Published by Orchard Books on 2007-05-01
Genres: Prejudice & Racism, Religious, Young Adult
Buy on Amazon
When sixteen-year-old Amal decides to wear the hijab full-time, her entire world changes, all because of a piece of cloth...
Sixteen-year-old Amal makes the decision to start wearing the hijab full-time and everyone has a reaction. Her parents, her teachers, her friends, people on the street. But she stands by her decision to embrace her faith and all that it is, even if it does make her a little different from everyone else.
Can she handle the taunts of "towel head," the prejudice of her classmates, and still attract the cutest boy in school? Brilliantly funny and poignant, Randa Abdel-Fattah's debut novel will strike a chord in all teenage readers, no matter what their beliefs.
I’ve always been interested in learning about religions which are different from mine. I was raised Baptist. I’ve learned a lot about Judaism through books. The only books I’ve read pertaining to Islam though, were A Thousand Splendid Suns and The Kite Runner by Khaled Housseni. When I saw a young adult book featuring a Muslim girl on the cover, my interest was piqued. Does My Head Look Big In This? by Randa Abdel-Fattah centers around a girl named Amal who makes the decision to wear her hijab full-time.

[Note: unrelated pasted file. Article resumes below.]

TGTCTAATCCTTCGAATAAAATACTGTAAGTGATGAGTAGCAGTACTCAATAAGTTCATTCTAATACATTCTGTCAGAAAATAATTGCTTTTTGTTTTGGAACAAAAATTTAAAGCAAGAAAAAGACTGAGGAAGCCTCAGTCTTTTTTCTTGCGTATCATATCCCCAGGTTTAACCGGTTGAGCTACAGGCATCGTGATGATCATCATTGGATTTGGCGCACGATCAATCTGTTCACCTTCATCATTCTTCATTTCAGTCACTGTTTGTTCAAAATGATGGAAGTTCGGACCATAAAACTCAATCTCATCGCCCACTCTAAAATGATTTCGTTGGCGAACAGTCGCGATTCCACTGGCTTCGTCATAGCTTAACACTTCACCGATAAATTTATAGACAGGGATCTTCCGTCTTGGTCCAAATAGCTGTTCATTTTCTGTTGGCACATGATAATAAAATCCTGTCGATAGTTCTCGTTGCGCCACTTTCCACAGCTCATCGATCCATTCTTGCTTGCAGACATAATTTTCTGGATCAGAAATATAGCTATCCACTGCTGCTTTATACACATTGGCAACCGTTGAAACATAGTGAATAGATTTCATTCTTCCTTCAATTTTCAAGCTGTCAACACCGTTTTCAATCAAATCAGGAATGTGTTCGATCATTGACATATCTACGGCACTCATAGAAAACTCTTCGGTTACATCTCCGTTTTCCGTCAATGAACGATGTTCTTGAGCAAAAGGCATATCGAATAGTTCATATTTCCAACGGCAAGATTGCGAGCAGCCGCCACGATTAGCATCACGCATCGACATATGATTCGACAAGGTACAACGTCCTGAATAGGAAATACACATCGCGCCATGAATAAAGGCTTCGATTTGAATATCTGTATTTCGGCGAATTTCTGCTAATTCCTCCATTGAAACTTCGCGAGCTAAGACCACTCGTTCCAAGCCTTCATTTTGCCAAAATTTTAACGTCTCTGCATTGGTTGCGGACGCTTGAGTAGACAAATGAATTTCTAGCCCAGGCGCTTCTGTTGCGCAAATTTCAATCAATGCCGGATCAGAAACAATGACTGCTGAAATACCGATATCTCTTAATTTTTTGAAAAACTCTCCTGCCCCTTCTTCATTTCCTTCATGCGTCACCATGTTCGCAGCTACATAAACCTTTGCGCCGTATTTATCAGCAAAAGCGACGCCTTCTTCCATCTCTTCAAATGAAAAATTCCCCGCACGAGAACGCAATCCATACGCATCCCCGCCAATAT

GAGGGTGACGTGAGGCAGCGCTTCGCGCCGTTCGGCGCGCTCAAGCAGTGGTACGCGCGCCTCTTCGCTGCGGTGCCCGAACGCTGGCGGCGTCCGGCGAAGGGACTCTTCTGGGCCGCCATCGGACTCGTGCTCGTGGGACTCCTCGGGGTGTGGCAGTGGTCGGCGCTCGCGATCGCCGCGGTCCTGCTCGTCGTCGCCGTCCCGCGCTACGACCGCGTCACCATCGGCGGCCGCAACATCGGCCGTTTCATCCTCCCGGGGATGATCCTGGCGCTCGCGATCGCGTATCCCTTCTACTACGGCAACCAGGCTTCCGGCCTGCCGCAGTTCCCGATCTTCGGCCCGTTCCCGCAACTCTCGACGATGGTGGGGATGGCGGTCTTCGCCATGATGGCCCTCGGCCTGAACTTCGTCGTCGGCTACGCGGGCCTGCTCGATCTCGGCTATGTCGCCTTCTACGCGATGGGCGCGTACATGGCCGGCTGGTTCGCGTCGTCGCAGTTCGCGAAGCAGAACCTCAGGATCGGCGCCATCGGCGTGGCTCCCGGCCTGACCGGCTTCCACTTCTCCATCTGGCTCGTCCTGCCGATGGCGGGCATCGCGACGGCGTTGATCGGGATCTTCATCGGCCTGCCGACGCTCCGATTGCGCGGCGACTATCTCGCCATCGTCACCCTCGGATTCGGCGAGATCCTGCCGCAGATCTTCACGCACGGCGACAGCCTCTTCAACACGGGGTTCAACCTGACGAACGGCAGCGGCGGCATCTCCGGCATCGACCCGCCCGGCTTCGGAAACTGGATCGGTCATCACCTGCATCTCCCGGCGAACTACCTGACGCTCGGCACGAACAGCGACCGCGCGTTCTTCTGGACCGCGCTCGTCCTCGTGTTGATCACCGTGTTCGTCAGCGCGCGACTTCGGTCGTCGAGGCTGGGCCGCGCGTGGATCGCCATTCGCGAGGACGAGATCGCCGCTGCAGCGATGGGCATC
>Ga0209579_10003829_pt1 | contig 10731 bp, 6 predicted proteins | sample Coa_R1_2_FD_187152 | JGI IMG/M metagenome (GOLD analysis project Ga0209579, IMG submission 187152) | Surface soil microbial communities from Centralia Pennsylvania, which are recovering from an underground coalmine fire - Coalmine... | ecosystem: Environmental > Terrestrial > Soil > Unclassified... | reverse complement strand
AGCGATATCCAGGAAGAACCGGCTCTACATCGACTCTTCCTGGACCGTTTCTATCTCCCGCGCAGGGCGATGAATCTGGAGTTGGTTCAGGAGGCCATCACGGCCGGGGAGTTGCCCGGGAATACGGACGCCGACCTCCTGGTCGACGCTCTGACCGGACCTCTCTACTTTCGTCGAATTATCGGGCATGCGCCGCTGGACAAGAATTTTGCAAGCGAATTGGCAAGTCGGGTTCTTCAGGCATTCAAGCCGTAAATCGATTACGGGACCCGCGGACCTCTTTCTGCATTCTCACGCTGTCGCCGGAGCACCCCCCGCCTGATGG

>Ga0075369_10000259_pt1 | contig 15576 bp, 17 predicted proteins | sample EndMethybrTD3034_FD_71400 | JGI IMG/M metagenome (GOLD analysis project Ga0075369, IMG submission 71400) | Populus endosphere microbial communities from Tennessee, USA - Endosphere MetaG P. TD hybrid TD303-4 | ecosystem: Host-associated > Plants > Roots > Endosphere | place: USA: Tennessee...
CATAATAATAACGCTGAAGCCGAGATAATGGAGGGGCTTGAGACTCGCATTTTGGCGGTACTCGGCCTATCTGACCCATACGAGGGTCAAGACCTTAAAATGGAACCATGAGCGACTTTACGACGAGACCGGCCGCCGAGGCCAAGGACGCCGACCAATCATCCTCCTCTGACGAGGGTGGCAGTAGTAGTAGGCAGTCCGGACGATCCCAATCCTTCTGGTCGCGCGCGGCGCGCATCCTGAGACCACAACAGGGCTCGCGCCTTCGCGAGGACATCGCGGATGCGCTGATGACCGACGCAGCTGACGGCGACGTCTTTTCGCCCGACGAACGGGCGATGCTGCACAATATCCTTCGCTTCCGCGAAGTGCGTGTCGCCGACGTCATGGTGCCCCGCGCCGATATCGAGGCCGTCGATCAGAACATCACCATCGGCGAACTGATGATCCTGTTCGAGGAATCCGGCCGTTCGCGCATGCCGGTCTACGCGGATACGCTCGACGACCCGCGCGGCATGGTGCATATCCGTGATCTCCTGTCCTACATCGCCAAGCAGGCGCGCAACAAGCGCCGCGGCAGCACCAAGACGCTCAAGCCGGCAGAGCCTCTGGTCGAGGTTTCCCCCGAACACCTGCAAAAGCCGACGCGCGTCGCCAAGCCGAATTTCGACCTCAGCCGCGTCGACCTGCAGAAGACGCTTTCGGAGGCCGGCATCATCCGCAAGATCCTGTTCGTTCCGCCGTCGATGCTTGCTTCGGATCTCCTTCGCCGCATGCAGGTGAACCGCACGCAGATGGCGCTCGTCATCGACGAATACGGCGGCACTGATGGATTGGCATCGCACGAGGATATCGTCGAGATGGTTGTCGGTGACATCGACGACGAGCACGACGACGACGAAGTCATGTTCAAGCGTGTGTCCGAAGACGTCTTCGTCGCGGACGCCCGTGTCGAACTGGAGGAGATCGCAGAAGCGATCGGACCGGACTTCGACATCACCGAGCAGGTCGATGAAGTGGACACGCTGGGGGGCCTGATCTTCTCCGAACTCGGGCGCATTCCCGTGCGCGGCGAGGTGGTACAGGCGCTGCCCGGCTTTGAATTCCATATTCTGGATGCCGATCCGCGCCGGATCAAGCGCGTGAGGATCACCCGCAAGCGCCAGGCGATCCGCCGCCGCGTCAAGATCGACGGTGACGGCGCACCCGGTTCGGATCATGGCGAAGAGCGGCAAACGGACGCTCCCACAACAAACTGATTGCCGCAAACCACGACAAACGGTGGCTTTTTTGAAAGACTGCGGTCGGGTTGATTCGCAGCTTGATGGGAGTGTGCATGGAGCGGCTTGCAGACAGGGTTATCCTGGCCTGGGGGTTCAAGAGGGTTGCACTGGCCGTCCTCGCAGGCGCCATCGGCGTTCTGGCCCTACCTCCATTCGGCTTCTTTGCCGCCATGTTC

Like many other young adult books, Does My Head Look Big In This? focused upon identity. For many people, religion is a large part of their identity. I was fascinated by the trials Amal underwent as a result of wearing a simple religious article of clothing.
One of my favorite things about Does My Head Look Big In This? was that it is told in first person. Amal is a lovely narrator. She’s shallow at times, she’s sarcastic and biting, but she can also be a very heartfelt person – sounds like a lot of sixteen year old girls to me. I especially liked how spunky Amal was. I liked that she wasn’t too terribly bland.
My biggest complaint with this book were that certain parts felt contrived. It seemed as though some parts were written strictly with the attempt to preach to the reader. Granted, the intended audience is obviously younger than me, but I feel like patronization is not necessary. I feel if Abdel-Fattah had shown the reader through character actions, rather than spell out her story’s moral, it would have strengthened the story.I won’t claim this book gives me the right to say I know what it is like to be a Muslim woman, but I do feel as though I can empathize with woman who face ignorance because of their decision to follow religious tradition.